|R.H. Fletcher, MD, MSc, Harvard University School of Medicine and School of Public Health, Boston, Mass, discussed the various options in screening for CRC. Several items are important including test selection, screening risks, patient comfort and convenience, and cost. A recent report on the clinical guidelines and rationale for CRC screening, coauthored by Fletcher, provides details (Gastroenterology 1997;112:594-642).|
|Cost-effectiveness of screening||Direct screening costs vary considerably from the lowest for the fecal occult blood test (FOBT), moderate for double-contrast barium enema (DCBE) and sigmoidoscopy, and highest for colonoscopy. The cost per year of life saved has been estimated as about $20,000 to $30,000. The procedure and accompanying cost usually precedes the benefits by several years.|
|Selecting the screening test(s)|| CRC screening tests vary in attendant risk, effectiveness,
convenience, patient comfort, cost and available experts.
There is strong evidence that FOBT is effectiveve. It is
moderately predictive for cancers but low for polyps,
presents minimal discomfort and risk to the patient,
inexpensive and simple to perform.
Colonoscopy, compared to other tests, has the highest potential for saving lives, is most complex and discomforting to the patient, expensive and risky (complications = 1 to 3/1,000 and deaths about one/tenth as often); in contrast, DCBE-associated deaths are estimated as 1/50,000.
|Results of screening|| Fletcher presented data obtained from a simulation model.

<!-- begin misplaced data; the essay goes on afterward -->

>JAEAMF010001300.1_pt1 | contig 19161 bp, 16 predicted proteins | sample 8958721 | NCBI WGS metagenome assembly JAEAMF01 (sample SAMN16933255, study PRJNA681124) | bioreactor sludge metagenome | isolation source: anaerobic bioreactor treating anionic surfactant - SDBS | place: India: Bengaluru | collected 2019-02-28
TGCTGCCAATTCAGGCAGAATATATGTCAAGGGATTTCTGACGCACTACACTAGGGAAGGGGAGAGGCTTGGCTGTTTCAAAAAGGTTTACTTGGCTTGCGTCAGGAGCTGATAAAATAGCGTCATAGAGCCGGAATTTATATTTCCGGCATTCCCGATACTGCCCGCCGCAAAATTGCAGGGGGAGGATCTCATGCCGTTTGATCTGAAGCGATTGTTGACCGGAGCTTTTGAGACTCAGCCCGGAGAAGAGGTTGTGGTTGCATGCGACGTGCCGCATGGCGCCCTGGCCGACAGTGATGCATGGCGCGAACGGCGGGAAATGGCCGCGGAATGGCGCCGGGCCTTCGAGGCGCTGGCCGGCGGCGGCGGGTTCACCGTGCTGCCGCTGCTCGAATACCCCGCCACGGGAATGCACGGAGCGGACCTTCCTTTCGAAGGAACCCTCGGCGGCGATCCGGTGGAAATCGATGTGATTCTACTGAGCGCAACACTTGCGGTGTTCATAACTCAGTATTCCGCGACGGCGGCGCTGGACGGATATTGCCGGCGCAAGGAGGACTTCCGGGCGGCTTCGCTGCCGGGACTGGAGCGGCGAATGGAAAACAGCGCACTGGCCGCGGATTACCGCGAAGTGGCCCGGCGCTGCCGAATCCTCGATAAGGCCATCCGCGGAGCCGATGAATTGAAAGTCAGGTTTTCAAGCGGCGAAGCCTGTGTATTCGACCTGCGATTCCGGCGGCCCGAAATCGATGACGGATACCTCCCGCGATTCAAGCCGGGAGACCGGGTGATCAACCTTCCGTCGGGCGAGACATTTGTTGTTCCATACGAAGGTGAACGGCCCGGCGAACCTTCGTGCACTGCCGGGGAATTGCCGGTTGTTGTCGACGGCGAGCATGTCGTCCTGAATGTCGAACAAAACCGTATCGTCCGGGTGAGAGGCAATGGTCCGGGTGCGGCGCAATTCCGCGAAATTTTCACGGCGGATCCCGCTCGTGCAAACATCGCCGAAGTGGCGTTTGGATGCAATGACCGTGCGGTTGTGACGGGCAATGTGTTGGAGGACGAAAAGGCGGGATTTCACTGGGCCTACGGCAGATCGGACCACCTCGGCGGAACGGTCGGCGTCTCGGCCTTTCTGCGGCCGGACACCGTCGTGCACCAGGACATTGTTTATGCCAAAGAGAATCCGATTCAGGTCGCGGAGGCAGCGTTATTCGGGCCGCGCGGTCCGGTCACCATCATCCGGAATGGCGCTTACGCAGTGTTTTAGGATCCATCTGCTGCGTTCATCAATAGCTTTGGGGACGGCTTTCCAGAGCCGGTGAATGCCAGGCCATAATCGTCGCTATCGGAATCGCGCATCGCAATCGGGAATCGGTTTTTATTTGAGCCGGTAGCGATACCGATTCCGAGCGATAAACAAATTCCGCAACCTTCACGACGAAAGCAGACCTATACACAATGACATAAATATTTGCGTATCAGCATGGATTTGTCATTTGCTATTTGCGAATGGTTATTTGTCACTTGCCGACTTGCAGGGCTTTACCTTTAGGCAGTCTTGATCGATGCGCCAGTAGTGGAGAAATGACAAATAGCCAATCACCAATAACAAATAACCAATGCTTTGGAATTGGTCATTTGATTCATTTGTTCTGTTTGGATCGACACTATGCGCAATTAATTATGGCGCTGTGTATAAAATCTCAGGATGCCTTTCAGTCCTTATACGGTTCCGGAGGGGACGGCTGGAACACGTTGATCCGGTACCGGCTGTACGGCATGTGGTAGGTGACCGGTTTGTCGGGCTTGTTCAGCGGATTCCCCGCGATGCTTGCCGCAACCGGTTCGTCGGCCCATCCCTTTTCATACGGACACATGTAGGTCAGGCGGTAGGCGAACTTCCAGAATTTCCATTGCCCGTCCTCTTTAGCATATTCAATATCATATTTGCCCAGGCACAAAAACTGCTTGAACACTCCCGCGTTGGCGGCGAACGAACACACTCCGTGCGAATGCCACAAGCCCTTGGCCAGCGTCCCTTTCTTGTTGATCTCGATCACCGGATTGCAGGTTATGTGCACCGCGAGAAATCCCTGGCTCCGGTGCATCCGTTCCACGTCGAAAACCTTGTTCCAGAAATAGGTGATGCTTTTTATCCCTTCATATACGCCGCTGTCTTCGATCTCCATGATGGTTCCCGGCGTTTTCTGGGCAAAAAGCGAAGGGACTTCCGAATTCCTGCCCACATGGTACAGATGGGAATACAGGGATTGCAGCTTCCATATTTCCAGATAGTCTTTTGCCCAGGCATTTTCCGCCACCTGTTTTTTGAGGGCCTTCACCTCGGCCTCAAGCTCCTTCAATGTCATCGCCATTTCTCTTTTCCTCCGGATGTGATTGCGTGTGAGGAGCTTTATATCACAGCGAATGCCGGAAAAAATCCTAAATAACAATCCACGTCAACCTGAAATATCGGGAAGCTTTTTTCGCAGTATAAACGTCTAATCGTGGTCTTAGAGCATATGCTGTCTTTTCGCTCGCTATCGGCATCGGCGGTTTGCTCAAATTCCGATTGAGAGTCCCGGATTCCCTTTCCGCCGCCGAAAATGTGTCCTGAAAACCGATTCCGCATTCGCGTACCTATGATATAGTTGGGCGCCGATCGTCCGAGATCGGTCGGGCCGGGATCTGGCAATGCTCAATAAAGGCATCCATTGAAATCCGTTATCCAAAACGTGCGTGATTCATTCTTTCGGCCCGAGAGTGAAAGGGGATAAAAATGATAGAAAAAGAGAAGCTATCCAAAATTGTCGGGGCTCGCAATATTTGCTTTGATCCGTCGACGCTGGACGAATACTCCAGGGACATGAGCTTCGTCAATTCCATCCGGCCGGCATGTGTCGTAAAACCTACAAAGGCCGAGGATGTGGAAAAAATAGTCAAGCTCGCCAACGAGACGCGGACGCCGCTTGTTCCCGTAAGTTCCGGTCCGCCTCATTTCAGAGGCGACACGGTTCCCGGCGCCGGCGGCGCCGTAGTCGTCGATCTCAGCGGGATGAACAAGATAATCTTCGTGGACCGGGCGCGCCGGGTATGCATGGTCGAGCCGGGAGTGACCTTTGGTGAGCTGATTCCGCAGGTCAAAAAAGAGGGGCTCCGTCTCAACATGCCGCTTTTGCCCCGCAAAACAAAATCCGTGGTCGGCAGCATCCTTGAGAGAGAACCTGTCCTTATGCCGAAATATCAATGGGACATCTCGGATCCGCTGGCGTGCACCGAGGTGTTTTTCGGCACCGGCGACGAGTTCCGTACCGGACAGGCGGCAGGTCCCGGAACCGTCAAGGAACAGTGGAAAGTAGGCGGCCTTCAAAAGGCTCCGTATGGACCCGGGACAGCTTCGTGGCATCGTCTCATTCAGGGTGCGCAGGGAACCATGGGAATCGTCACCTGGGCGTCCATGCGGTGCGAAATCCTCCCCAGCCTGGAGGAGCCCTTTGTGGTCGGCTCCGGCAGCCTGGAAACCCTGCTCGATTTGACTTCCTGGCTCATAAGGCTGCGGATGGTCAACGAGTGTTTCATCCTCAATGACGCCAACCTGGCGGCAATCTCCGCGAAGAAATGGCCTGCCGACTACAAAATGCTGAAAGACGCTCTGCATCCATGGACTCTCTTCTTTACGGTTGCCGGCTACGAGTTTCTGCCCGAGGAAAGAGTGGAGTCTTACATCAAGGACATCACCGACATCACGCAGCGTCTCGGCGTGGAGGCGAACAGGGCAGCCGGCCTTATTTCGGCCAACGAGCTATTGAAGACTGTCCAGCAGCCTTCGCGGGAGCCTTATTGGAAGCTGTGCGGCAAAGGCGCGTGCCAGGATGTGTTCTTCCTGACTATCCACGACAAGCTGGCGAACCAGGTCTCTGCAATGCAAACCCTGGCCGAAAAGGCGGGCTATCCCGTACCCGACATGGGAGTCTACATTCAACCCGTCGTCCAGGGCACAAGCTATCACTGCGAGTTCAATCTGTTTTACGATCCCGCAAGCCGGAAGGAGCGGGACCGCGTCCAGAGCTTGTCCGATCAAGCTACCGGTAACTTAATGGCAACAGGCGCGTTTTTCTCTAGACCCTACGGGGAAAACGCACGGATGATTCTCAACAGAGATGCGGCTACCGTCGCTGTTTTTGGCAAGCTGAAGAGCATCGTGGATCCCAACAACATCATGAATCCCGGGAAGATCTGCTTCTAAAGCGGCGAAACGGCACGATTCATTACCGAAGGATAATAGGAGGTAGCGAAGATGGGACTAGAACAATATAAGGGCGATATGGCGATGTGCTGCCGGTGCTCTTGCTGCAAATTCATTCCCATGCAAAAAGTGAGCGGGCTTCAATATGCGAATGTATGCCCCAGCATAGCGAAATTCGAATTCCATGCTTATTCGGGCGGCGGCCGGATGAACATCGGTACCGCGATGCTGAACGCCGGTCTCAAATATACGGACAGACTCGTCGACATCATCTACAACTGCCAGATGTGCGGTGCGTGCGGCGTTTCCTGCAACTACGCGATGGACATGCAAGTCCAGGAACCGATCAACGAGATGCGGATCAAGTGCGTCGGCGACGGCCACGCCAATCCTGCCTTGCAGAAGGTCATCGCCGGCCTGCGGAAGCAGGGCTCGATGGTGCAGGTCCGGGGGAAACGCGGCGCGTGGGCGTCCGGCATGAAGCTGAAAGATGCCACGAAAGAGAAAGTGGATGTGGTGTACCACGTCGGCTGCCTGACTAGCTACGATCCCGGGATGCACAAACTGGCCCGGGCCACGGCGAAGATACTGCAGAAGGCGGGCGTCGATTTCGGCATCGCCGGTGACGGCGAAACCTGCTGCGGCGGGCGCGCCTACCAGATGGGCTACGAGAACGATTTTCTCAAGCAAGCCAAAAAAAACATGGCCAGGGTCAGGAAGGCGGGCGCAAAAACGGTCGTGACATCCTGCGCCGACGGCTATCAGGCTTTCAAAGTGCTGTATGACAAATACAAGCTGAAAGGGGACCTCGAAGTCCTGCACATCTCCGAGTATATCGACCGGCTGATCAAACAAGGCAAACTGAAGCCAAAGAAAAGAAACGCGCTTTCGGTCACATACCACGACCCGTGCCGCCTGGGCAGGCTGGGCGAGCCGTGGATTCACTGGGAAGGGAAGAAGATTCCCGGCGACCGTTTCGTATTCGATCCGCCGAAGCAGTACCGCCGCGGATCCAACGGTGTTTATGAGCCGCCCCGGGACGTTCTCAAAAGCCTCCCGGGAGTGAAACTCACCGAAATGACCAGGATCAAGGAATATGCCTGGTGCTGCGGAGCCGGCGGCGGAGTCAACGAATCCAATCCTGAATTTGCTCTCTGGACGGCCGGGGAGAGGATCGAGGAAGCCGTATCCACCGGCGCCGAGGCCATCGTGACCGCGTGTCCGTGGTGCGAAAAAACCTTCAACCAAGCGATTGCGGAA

Original FOB screening test and subsequent diagnostic
surveillance on 100,000 individuals are considered. The model
calls for the individuals to have annual FOBTs from age 50
through 85 years or death. This and other input data allow
estimating the number of tests conducted, including decennial
colonoscopies and if needed for true and false positive FOBT.
The model also yielded estimates of the numbers of detected
colon cancers, preventable deaths, and procedural deaths.|
According to the model, FOBT screening results in fewer scheduled colonoscopies but similar numbers of preventable cancers and procedural deaths. So, Fletcher attributes the costs, risks, and nearly all of the benefit as due to colonoscopy, the final common path. Colonoscopy needs to be simpler, safer, and as inexpensive as possible to increase the benefits of screening.
|Who decides?||The patient and physician need to jointly consider the various screening tests for CRC. This requires sensitivity to the patient's attitude toward the attendant risk and acceptance of limited information including uncertainty.|
Presented at the Annual Meeting of the American Society of Clinical Oncology (ASCO) on May 17-20, 1997
CONRAD NOTES, © 1997 All Rights Reserved
Eugene A. Conrad, PhD, MPH / ISSN 1078 / June 1997